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It’s happened to me many times—a mind-blowing coincidence will occur, and I’ll think, “If this happened in a movie or a book, it would be totally corny and unbelievable.” Which is why it takes such great skill to make coincidence unfold in fiction with authentic, goosebump-giving ease. This skill was sorely necessary in making the long-awaited film rendition of the novel “The Celestine Prophecy,” James Redfield’s bestselling (five million copies and counting) new age bible that revolves around notions of synchronicity, energy fields, and our overall cosmic connectedness.

Like “The Da Vinci Code,” on paper Celestine was never known for its literary genius. But it was beloved for the way it named and played out new age spiritual beliefs in succinct, applicable ways. The allegorical adventure tale followed a school-teacher on his unlikely journey to Peru to help uncover and understand a manuscript that had been repressed and literally buried by the Catholic Church for hundreds of years. While there, he learned his way through the nine “insights” held in the scrolls, which included things like understanding “meaningful coincidences” as evidence of humanity’s quickly accelerating consciousness; knowing that subtle energies connect people and the natural world; and relating in a way that responsibly manages that energy for everyone’s good.

The screenplay, also written by Redfield, is relatively faithful to the book. An aloof teacher named John (woodenly played by a pretty, blank Matthew Settle) gets laid off, and meets up with an old girlfriend. She tells him about her recent trip to Peru, encouraging him to go because she thought of him the whole time she was there. She also works in an observation of his relationship issues: “You always want to have someone around because it makes you feel good,” she says, “but it doesn’t work out because you’re not really there.”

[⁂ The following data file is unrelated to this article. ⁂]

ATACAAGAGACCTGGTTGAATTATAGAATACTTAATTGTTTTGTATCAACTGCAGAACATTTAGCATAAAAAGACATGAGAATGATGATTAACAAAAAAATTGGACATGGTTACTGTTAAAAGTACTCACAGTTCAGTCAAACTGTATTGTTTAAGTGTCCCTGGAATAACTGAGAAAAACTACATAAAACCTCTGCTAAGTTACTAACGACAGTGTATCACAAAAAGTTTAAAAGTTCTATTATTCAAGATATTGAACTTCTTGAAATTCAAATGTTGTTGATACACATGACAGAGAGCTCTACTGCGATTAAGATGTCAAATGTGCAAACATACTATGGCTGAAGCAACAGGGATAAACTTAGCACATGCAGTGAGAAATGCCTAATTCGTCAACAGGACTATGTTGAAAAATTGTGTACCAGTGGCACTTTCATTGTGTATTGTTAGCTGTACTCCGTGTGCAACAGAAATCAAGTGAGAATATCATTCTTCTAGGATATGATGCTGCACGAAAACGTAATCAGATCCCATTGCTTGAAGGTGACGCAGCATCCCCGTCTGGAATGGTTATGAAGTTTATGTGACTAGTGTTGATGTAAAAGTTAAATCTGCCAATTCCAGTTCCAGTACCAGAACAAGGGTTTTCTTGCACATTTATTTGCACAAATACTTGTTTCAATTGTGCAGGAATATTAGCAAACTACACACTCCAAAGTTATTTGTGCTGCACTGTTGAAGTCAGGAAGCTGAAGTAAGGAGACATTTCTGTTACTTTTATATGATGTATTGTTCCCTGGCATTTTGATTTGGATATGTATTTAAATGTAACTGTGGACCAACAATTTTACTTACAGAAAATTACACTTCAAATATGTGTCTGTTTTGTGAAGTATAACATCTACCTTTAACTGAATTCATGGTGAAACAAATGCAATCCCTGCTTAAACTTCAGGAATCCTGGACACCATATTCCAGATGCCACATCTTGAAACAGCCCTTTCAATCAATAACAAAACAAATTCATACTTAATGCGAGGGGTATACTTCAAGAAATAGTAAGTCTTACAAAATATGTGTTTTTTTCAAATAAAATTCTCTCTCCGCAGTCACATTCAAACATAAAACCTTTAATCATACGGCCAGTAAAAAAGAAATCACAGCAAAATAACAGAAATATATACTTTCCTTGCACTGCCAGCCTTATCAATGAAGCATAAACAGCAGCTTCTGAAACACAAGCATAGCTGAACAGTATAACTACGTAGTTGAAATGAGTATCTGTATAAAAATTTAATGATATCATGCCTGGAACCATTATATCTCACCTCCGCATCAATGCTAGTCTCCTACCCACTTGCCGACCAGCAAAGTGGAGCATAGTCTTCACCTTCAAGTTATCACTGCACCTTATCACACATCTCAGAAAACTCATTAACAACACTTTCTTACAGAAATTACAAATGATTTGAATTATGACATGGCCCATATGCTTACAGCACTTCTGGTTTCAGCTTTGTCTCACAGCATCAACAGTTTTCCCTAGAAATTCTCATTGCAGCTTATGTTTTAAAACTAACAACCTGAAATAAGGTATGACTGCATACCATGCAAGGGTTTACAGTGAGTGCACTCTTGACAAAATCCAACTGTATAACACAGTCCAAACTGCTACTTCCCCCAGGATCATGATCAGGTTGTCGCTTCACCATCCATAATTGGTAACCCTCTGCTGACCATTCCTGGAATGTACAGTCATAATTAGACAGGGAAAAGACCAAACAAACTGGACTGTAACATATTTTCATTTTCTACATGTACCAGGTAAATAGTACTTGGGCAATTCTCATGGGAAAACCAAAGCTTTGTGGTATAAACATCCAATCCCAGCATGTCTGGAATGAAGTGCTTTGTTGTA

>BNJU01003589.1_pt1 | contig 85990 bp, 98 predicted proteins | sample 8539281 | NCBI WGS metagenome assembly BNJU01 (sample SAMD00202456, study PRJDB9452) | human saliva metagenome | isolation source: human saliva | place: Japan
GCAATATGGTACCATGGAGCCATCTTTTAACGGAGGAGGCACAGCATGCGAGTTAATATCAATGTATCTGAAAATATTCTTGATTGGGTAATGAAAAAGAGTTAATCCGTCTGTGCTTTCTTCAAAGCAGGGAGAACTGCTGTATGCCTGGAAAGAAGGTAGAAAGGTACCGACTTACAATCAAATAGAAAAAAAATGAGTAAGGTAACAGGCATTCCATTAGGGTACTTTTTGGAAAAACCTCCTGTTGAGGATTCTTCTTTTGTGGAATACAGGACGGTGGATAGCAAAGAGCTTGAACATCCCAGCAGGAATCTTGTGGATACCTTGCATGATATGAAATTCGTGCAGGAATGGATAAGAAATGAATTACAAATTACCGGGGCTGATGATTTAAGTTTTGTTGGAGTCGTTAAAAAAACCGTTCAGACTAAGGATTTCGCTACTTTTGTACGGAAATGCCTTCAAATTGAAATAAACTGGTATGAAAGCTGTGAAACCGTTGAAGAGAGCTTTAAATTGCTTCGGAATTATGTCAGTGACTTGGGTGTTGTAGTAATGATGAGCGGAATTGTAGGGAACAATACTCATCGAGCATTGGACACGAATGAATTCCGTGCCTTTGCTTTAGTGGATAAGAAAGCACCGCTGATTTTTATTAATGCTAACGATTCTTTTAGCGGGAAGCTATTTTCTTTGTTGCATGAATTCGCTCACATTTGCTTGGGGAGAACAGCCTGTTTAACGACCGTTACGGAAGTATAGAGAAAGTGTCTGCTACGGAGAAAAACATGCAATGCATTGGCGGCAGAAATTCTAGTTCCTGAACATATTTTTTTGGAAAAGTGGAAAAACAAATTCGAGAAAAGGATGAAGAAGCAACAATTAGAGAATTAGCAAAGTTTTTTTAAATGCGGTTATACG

Most of the dialogue is equally brain-smashingly obvious. Then the coincidences begin in full: John goes home that night and a Peru brochure is mixed in with his other mail; he doesn’t see it yet, but a zooming, lingering camera makes sure we do. He discovers it the next day as he’s using a phone book to look up a travel agency (do either still exist outside of Hollywood?), while his decidedly current-day computer is sitting right there. And we hear him say to the agent, “Cancellation? Tomorrow? I’ll take it.”

Though the handling of synchronicity is blown, what the movie does better than the book are the scenes in Peru that show auras in action. We first see them as John hits on fellow scroll-studier Marjorie (Sarah Wayne Callies)—his reddish energy bubble starts trying to take over her energy bubble. Marjorie quickly runs off, and bewildered, John asks his guide, Julia, played by Annabeth Gish (of “Mystic Pizza” fame) what he did wrong. “Remember the halos the old masters used to paint around their religious figures?” she asks. “It’s the energy, John. You may not be conscious of it, but you were trying to take her energy. She could see it, and so could I.”

Unfortunately, that’s about as nifty as it gets (though the glowing plant-energy is pretty cool too). The rest is a preposterous unfolding of the insights, plus thriller-ish chases and violence by a church-fueled military. We’re supposed to see a transformation in John as he groks the insights, but not even his hair appears to change as he runs through the jungle for days. As now proven by both “Da Vinci” and “Celestine,” in book form it seems easier to overlook bad dialogue and poor character development to ferret out the juicy spiritual bits. The former is much harder to overlook—and the latter harder to seek—when the medium is a large, unforgiving screen that needs to satisfy in a couple of hours.

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